Little Hampton is still fighting for its right to exist. Yes the community stepped up to the plate in the state of spring training and is trying to take its swing at bat, but the jury is still out for tiny little Hampton. The jury is still out for us too, but unlike Hampton we have been here before, and we have a tradition in our city – a tradition of rising up and doing what needs to be done right when it needs to be done. Roll up your sleeves Clintonians, it’s time to go to work.

Saturday, March 1, 2014

Goodbye Old Friend


Some of our citizens lost their favorite tree this week. The grand old oak at the corner of Main and Broad had few equals in our city. Dwarfed only by water towers and the AT&T tower, it had touched the sky in the center of our city for decades.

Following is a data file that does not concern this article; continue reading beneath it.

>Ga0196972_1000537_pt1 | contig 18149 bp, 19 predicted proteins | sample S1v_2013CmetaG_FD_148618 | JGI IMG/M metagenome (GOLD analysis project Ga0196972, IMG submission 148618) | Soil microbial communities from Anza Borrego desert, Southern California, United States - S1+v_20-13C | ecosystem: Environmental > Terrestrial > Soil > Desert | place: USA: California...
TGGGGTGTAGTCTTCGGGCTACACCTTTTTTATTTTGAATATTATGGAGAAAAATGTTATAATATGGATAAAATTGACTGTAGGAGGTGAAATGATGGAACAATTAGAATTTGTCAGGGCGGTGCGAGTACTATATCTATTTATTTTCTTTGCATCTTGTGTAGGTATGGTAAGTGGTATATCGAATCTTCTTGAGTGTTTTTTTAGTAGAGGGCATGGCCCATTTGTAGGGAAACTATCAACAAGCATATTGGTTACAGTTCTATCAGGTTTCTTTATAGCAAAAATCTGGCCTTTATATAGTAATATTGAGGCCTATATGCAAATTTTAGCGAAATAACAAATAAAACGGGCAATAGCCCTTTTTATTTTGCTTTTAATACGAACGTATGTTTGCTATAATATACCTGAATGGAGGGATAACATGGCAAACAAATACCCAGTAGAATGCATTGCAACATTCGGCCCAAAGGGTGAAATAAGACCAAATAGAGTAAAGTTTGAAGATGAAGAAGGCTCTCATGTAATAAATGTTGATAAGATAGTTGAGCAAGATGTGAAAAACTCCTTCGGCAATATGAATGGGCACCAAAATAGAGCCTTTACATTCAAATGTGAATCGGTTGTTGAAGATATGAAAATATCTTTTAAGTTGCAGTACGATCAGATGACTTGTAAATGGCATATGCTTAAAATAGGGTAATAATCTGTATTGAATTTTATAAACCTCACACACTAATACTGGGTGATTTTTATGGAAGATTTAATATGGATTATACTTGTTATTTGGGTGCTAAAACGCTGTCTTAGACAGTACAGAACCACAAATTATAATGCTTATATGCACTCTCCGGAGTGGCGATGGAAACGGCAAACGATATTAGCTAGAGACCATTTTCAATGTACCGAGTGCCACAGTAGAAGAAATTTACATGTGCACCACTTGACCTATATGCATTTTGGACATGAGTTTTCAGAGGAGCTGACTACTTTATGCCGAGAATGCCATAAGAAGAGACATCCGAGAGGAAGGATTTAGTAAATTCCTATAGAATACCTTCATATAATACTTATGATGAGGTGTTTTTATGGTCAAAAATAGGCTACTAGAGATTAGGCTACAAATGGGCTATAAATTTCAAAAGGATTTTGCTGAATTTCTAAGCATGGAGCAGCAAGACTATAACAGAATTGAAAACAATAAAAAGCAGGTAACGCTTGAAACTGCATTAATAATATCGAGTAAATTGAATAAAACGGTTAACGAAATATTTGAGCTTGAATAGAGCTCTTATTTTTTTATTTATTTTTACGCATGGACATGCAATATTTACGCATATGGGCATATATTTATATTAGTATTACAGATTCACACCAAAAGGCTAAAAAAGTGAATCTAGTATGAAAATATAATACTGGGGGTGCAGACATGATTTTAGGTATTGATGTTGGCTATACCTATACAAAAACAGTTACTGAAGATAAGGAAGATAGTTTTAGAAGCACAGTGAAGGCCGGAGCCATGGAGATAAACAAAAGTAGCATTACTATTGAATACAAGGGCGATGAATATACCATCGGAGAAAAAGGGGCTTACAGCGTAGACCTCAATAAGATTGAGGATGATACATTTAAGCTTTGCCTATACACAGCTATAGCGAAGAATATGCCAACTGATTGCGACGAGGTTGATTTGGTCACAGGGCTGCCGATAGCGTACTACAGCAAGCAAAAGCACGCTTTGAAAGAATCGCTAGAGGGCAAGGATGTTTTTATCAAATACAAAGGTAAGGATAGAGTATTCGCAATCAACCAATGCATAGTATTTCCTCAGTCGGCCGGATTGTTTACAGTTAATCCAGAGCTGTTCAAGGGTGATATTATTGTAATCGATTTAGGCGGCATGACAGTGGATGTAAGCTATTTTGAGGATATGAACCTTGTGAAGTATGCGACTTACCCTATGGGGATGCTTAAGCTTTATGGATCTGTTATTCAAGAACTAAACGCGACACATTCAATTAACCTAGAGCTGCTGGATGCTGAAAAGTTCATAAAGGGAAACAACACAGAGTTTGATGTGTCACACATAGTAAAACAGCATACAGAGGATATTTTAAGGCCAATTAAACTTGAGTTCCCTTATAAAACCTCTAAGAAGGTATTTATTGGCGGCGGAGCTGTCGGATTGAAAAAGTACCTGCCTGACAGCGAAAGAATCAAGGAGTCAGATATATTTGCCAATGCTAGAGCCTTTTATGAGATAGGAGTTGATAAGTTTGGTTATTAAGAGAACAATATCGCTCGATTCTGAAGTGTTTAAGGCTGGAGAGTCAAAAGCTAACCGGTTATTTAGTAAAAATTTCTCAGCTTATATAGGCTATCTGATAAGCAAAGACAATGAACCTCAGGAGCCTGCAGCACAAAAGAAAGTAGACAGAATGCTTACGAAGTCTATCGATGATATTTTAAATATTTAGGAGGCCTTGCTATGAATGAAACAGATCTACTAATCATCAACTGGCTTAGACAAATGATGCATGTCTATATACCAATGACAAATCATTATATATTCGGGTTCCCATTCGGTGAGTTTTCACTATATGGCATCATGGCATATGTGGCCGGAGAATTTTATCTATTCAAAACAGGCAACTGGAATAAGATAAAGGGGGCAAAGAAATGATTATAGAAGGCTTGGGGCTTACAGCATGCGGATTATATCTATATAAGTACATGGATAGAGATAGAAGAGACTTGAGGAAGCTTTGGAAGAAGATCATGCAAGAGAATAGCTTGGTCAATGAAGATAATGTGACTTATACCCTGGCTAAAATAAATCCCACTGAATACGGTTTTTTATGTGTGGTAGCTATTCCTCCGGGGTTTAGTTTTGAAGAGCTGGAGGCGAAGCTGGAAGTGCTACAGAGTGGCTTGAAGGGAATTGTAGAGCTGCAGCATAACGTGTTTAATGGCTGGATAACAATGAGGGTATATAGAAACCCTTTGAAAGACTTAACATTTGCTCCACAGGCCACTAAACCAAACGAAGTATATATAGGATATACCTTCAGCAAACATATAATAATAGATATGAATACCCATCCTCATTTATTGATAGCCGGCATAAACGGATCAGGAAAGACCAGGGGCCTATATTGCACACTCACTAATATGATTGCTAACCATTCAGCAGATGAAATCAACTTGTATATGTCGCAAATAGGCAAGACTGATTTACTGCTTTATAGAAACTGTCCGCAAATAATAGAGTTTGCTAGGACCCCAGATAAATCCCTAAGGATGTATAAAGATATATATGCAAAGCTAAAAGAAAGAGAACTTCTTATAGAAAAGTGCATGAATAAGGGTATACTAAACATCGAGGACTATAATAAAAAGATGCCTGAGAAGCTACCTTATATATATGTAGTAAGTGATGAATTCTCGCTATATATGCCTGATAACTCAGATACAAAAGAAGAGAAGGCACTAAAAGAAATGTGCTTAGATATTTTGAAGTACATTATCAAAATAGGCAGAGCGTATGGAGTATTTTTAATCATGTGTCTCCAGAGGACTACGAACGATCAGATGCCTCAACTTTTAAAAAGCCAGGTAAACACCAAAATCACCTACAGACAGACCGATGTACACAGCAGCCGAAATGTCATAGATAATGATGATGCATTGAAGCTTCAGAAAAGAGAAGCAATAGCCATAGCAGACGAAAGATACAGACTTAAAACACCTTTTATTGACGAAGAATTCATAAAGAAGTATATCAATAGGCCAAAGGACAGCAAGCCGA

Ten years ago, when the first big limbs fell from the tree, we knew it was only a matter of time before the tree reached the end of its life. Two weeks ago, when an enormous limb fell crashing from the tree on a windless clear day, the city took steps to have a professional asses the tree’s condition. The severe cracks that now ran through the tree, and the weakened branches and trunk that had slowly become hollow over the past few years meant that a big piece of the tree could let go at any minute. If that piece feel on a pedestrian, a person attending an event, or your passing car, then the results would have been disastrous. We took action, because we knew that the tree could hurt you or a member of your family if it were to fail.